I feel really uncomfortable around other people
When I'm in large crowds I get angry and I just can't deal with people. I don't really like other people (I prefer animals) they make me nervous and scared.
I lay awake at night thinking and having conversations in my head and i almost always end up making myself feel terrible and crying, I have more conversions in my head than I do with actual people.
I don't know what's wrong with me and why I feel this way. What should I do?
Hi There...do you find it is just in crowds or do you find it when you are around other people as well? Like if someone is angry you can feel their anger? if they are sad, you feel their sadness? Are the thoughts and conversations sometimes mean and then you feel guilty, and then feel bad about yourself? Sometimes this happens when people have anxiety, but it can also happen when you are a highly sensitive person. (Check out Elaine Aron's website HSPersons.com). Essentially, HSPs have more mirror neurons (the ones that reflect back to you other people's emotions) in their brain so the pick up other people's energy and then things like crowds can feel overstimulating for them. We then imaging ourselves in other's shoes, and it can create a guilt loop. A good therapist should be able to help you identify what is happening for you.
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First, let me say that I am so sorry for all of the discomfort you have experienced. It sounds like, although you said you don't like people, I am guessing it starts with not feeling very likable yourself. The "conversations" you describe having are not really conversations at all -- they are more like an audiotape of self-criticism that plays and re-plays in your head. Then you attribute these criticisms to other people, as if you can read their minds and know that this is automatically what they think of you. This is exhausting: no wonder you don't want to hang around other people!
It's impossible to know from a quick paragraph why you are experiencing this kind of anxiety and whether the origins are biochemical (genetic), behavioral, due to unresolved trauma, or something else. But I think it's worth it to explore this with a professional, who -- once they help you identify more specifics -- can suggest a path for significantly improving the quality of your thoughts about yourself, help you develop self-compassion, and work with you on changing these automatic negative thoughts that pop up and get in the way of all of your relationships. Best of luck to you on the path to healing.
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You are not alone. Lots of people are uncomfortable around other people and especially in large crowds. In therapy, I would want to know more about your feelings with people you ARE close to such as family, friends, or coworkers, how long you've had these feelings, and if there are times when other people are fine. Sometimes this type of feeling can be traced to specific experiences and that's where I would start. Counseling could help you find the root of these feelings and help find ways to cope when you find yourself in a situation where you're around people.
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It can be hard to figure out why certain situations lead you to feel angry, or fearful. We all have certain rules/beliefs about living life that were created over time. When our minds seem to never shut off it can be helpful to spend some time in the present moment you are in. I am guessing that when you're having conversations in your head that you are either re-living past feelings about something that happened, or you are thinking about things that are to come possibly with dread or fear.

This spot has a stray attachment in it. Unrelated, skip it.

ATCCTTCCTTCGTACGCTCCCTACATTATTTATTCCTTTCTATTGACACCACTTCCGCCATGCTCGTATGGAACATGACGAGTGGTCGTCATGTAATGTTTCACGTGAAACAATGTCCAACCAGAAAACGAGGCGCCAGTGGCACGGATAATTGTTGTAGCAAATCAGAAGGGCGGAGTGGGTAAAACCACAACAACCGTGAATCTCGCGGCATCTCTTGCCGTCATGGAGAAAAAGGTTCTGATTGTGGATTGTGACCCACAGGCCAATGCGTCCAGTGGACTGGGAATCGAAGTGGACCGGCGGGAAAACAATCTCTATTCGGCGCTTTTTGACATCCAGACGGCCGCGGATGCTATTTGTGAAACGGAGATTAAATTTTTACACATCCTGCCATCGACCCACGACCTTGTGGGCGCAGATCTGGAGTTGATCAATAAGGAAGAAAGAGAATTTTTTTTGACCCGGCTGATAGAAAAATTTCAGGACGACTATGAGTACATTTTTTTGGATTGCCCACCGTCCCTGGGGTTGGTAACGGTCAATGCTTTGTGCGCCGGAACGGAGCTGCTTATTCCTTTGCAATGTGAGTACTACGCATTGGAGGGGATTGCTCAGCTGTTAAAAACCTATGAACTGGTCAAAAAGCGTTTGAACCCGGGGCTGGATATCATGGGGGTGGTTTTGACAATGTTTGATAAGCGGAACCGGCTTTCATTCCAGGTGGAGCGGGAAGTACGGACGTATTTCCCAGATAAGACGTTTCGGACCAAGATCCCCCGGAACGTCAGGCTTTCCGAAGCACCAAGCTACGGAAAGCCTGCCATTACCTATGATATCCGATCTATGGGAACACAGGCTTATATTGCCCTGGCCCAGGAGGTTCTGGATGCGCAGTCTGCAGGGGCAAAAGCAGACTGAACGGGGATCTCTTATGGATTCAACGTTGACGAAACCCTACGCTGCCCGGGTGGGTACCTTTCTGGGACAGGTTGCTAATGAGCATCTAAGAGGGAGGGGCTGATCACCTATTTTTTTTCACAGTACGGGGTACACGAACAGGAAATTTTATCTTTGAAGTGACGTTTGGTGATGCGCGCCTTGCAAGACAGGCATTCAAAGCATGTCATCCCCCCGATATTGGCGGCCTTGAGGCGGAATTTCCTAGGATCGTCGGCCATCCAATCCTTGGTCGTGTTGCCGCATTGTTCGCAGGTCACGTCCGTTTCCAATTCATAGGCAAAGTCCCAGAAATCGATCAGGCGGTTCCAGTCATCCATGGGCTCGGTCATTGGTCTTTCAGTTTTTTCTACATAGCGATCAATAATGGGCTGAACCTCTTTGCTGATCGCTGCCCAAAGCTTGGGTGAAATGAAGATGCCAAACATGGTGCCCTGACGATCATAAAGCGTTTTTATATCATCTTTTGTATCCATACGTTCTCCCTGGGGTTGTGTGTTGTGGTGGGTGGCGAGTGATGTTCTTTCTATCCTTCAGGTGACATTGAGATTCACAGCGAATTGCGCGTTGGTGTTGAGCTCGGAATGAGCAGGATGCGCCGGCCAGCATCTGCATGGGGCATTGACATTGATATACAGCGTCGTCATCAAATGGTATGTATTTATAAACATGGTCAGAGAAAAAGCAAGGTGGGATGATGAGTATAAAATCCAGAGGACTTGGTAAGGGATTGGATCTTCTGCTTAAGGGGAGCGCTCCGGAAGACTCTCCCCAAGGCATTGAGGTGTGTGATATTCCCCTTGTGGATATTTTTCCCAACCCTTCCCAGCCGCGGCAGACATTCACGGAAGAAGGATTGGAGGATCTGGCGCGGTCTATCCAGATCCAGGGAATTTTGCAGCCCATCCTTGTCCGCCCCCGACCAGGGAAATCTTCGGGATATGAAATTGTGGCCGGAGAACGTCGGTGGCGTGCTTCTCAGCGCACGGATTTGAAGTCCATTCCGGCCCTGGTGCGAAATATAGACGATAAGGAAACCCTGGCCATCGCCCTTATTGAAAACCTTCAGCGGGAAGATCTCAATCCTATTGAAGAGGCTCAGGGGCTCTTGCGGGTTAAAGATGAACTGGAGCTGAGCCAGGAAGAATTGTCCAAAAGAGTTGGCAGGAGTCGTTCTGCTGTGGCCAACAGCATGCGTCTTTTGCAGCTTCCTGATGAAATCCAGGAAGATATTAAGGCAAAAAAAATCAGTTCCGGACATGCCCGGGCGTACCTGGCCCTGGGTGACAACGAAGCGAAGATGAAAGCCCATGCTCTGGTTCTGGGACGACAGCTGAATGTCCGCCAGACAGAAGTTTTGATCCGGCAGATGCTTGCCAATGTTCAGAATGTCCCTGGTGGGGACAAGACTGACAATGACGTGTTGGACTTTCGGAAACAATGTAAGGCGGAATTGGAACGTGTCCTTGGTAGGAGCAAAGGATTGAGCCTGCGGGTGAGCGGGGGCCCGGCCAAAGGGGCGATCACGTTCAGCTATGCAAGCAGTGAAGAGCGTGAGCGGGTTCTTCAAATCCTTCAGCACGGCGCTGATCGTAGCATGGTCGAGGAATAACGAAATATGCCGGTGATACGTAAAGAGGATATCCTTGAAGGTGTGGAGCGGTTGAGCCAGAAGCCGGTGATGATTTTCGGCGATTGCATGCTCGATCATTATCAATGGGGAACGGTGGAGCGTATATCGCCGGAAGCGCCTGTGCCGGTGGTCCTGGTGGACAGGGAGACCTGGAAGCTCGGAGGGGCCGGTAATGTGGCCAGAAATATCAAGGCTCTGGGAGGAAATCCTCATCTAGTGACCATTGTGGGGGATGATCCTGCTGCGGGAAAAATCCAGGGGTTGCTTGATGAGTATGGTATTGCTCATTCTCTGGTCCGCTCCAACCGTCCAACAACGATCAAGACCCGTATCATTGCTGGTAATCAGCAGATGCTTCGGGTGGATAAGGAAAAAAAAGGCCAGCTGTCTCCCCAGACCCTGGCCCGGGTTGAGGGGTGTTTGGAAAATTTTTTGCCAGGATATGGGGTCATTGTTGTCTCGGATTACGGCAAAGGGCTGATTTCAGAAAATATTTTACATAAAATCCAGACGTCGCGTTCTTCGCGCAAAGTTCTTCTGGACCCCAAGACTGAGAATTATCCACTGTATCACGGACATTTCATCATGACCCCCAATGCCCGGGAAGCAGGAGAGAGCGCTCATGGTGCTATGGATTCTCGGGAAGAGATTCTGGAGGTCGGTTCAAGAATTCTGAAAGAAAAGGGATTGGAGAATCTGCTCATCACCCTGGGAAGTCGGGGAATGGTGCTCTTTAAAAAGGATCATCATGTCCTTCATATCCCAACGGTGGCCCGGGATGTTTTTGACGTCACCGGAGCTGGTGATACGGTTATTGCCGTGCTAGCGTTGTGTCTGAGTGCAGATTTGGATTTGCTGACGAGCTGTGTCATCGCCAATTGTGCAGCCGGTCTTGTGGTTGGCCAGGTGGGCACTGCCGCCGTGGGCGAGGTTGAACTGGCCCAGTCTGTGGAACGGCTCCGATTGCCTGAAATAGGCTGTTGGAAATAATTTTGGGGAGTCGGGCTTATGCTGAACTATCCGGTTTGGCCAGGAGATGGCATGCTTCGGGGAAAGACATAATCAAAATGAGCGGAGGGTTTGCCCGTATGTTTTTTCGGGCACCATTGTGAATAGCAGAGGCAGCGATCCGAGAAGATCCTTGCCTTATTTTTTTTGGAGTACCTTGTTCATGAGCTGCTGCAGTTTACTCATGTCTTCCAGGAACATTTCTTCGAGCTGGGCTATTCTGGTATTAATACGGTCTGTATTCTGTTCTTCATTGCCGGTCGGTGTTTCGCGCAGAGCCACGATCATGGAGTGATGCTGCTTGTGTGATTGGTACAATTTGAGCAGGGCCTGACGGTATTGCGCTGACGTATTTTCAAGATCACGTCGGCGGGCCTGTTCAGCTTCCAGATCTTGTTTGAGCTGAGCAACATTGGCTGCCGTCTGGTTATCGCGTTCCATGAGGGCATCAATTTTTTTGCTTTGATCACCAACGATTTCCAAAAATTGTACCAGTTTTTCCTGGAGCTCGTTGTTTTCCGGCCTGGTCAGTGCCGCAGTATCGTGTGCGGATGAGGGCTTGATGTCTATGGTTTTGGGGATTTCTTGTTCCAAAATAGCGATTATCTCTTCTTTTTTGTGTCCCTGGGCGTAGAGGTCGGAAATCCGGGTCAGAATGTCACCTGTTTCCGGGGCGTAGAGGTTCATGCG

Overall, we are not always good about staying present in the moment, with all the distractions and demands in life it is easy to spend your sleeping hours planning for the next day or thinking about an interaction you had that didn't go the way you hoped it would.
Practicing mindfulness along with learning how to connect your thoughts to actions would be a great starting point. To do this spend some time making connections between what you think and what you feel. When you are in a public situation and you begin to feel uncomfortable or you notice that you are getting angry, stop for a moment and ask yourself, 'what was I just thinking about?". Perhaps a "should" rule of your own was broken by another person, leaving you feeling hurt or disregarded.
We are often unable to control the people or things that trigger our anger, but we can control how we react to situations that make us angry. When this is hard to do, separate yourself from the situation if you can, then take time to breathe, slow down your thoughts and visualize yourself in a place that calms you. As you take in the moment give yourself permission to linger in this place long enough to change the thoughts that led to the anger. If you continue to have difficulty shutting off your mind at the end of the day, try one of the many helpful apps that offer mindfulness routines, sleep stories, and other sleep-inducing activities.
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First of all, having these thoughts and feelings does not mean there is something wrong with you. It's very normal to worry about social relationships and how others see us because we need other people in our lives to survive and thrive.
It sounds like you may have some social anxiety, which is very workable and treatable. Rumination is a common way the brain attempts to deal with the worry that stems from social anxiety, though not effectively. One way we ruminate is to try to excessively plan out what we will say and how we will act in social situations that may never even occur, which ultimately ends in a lot of unneeded psychological pain and stress.